Here at the edge of the wood we notice individuals seem to recognize each other. The shy ones know the bold ones and seem to steer clear. The social ones belly up to the feeder together. The very cautious ones skip along the perimeter, and sniff the camera with interest. It turns out squirrels can identify each other through five distinct body scents. According to the research of Dr. Jill M. Mateo new scents get more attention than old. So to answer the question, no squirrels do not need photo id to participate in their society.
Are squirrels smart? Here at the edge of the wood we think so. We have watched them figure out a plethora of problems to get to a food source. But Dr Stan Boutin’s research has indicated they are even wiser and more in tune with nature than we ever imaged. They have the ability to time births to abundance of food. It seems to be a rare gift they possess. Smart indeed.
Here at the feeder we notice many lovely tails. What do the squirrels use such long tails for? Research has indicated the longer the tail the more airborne feats of daring, thus flying squirrels have the longest and ground squirrels the shortest. We see the tail as an emotional barometer. Fear means a tail compact to the body, flight means a tail extended and ready for action. The displeasure tail is one that whips quickly from side to side, often accomplanied by a stare that could kill. But a happy tail is upright and fluffy like a flag waving gently in the breeze. Here we have a squirrel using superior tail balance to swoop down and sniff the impatiens.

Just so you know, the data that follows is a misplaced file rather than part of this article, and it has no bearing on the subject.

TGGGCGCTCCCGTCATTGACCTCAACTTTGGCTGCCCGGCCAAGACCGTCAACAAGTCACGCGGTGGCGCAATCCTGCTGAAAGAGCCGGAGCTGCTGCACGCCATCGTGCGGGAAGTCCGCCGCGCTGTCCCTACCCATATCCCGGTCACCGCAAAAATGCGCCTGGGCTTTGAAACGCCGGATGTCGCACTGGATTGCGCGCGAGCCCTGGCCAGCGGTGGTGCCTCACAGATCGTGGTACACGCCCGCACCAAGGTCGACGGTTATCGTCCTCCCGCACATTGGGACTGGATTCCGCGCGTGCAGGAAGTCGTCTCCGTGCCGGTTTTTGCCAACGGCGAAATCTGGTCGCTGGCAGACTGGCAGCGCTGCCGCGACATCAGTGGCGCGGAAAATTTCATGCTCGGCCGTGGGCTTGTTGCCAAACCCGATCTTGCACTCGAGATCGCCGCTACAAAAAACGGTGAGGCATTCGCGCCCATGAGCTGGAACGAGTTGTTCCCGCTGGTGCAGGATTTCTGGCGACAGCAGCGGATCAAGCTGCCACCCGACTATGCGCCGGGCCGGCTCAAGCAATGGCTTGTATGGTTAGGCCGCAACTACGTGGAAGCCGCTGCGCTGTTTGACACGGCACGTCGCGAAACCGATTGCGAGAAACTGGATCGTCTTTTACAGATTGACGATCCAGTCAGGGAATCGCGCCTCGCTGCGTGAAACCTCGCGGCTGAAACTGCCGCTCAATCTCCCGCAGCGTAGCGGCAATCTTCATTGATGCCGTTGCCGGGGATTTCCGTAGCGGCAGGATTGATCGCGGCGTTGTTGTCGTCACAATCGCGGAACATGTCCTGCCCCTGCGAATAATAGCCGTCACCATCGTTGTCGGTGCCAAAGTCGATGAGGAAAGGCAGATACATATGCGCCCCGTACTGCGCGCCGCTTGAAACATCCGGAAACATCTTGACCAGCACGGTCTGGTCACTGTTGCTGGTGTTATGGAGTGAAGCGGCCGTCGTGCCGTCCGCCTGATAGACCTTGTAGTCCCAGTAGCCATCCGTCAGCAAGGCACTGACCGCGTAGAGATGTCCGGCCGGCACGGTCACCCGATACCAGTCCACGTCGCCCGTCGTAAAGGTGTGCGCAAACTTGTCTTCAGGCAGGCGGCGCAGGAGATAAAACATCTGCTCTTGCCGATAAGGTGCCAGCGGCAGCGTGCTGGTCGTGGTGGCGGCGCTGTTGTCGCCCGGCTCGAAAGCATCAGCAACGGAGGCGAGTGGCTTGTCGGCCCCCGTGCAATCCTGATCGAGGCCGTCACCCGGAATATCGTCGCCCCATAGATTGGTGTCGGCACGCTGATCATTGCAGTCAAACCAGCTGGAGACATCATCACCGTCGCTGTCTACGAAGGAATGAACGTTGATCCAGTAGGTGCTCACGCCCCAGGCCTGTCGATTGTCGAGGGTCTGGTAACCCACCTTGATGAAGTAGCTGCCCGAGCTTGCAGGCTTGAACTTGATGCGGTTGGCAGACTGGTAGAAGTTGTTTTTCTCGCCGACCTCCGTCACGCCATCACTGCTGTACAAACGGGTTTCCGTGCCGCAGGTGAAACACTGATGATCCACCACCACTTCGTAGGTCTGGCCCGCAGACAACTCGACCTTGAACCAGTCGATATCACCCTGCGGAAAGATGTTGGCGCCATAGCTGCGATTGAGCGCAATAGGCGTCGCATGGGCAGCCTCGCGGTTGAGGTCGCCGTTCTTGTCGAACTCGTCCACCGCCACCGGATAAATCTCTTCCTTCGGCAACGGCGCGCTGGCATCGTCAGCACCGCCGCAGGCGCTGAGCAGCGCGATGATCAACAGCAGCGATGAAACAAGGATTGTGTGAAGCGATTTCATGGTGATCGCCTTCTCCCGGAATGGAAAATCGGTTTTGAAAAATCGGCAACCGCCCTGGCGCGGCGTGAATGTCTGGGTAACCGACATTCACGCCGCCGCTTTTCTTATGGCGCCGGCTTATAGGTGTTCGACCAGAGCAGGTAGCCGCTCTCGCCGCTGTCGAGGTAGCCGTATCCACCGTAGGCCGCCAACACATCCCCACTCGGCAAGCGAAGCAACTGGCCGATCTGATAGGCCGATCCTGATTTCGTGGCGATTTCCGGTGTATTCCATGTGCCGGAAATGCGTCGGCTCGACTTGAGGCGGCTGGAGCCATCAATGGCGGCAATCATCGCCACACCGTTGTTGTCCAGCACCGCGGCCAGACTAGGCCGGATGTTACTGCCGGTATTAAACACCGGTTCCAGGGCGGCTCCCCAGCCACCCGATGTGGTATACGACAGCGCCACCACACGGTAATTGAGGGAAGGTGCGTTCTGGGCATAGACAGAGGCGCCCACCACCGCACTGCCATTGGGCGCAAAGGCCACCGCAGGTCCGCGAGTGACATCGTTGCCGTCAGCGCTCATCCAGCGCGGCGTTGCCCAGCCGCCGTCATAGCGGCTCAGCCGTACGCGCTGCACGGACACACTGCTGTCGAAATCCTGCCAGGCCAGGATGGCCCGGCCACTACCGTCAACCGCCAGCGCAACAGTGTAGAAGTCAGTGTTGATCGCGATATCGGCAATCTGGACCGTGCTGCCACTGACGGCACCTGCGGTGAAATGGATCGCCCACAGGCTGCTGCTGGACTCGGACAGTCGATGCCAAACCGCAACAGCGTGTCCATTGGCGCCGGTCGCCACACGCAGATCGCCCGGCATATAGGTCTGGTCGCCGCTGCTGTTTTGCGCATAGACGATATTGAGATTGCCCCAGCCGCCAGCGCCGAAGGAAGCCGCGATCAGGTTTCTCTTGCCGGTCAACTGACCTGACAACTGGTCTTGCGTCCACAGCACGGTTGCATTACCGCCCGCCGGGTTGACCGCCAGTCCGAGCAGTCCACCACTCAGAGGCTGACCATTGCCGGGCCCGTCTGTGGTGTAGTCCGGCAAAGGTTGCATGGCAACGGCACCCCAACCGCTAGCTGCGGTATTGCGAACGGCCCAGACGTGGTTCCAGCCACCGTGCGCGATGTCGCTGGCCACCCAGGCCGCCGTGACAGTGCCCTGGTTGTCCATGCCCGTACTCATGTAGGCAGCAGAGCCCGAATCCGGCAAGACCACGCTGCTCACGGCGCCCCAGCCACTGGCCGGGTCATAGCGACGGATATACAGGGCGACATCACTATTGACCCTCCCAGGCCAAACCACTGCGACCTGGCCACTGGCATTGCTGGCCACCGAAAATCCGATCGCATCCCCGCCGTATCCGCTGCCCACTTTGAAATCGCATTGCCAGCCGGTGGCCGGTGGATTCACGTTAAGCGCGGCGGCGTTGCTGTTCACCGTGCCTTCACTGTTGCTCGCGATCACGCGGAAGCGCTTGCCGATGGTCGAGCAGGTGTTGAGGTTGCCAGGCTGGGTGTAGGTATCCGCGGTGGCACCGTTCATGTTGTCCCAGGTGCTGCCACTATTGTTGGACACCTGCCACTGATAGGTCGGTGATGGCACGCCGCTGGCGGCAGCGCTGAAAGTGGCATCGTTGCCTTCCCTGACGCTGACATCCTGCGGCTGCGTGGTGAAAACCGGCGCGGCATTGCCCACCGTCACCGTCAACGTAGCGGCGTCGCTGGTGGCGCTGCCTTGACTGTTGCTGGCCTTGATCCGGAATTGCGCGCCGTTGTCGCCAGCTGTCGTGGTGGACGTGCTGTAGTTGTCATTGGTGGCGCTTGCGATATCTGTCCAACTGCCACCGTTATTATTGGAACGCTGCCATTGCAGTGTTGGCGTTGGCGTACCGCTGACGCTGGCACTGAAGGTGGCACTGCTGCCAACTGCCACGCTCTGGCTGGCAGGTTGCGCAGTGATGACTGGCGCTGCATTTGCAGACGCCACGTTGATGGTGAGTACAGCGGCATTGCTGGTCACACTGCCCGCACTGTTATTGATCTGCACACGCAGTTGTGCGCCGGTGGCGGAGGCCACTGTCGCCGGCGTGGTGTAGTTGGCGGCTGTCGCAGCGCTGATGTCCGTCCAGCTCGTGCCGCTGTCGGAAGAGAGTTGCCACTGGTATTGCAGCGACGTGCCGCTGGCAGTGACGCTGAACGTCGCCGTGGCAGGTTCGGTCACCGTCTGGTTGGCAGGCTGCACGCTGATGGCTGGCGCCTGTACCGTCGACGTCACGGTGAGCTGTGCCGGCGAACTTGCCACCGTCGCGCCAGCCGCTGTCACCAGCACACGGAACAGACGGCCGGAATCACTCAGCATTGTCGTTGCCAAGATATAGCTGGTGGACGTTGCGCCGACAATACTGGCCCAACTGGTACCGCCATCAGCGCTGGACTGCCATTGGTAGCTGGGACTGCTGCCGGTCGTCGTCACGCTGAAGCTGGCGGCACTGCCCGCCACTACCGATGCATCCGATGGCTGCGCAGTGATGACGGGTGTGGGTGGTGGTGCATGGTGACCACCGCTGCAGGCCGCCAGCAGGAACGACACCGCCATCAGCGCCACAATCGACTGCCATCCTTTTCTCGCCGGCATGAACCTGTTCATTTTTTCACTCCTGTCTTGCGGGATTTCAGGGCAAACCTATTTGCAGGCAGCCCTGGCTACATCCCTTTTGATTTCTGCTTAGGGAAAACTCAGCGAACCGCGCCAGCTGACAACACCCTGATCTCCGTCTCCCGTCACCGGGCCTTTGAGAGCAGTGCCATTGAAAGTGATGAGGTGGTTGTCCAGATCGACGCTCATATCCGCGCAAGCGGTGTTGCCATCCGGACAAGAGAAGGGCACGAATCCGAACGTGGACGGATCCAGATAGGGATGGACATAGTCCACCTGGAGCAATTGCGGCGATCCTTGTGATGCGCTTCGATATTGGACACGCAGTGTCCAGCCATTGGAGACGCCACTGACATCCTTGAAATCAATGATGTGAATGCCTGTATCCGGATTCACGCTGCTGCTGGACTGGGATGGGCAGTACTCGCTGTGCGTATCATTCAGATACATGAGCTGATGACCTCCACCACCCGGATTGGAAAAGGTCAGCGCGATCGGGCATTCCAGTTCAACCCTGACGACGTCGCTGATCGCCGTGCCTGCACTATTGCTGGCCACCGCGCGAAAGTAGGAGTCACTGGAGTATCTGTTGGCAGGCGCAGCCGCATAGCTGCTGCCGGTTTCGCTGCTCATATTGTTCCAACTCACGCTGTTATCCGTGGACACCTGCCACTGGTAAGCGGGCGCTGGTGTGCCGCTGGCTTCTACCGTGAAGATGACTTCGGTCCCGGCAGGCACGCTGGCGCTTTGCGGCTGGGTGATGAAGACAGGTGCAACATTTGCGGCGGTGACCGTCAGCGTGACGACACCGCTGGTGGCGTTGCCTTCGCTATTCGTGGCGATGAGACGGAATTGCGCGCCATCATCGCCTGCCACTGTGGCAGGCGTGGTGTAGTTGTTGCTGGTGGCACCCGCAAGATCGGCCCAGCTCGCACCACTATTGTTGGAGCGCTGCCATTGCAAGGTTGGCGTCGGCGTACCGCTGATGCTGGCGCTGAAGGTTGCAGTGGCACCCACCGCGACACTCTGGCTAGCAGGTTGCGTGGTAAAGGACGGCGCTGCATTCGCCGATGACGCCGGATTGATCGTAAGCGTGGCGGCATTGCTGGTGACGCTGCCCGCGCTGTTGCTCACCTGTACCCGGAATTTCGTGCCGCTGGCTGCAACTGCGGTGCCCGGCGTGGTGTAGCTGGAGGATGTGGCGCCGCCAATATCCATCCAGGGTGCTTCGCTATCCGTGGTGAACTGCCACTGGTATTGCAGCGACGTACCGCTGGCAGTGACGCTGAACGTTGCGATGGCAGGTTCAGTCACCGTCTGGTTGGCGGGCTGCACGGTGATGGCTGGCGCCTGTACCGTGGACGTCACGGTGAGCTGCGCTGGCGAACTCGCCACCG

Here at the feeder the gray catbirds are most curious about us humans. They will perch closely, make eye contact and mew until the seed appears. They are sassy birds that have the gift of imitation like their cousins the mockingbird, and a song box capable of singing two notes at once. The squirrels are intrigued by this, maybe even a little jealous. Here are two neighbors sharing the feeder among the small yellow camille flowers, the snowball viburnum and the red blooming azaleas.
The squirrels would like to congratulate Mars Rover Curiosity for a smooth and safe landing. Here at the edge of the wood we are very happy for all the scientists at NASA for their great accomplishment. Are there squirrels on Mars? Sadly no. But if there were, most likely they would be red squirrels and not a grey squirrel.
What is it about the peanut that has charmed so many species? Here at the edge of the wood there is always a great happy commotion when a fresh batch of roasted peanuts arrive. The peanut is helping to revolutionize treatment for malnutrition across the globe, especially among children. Do elephants love peanuts? Not really, it’s just an old circus myth. Elephants would much rather be at The Elephant Sanctuary eating hay and fruit than any circus any day. Here we see one of the smallest members of the squirrel family, the chipmunk, showing us how to get it done. The next time you are at the grocery store and the clerk asks you, “Paper or Plastic?” turn down both down and make like a chipmunk.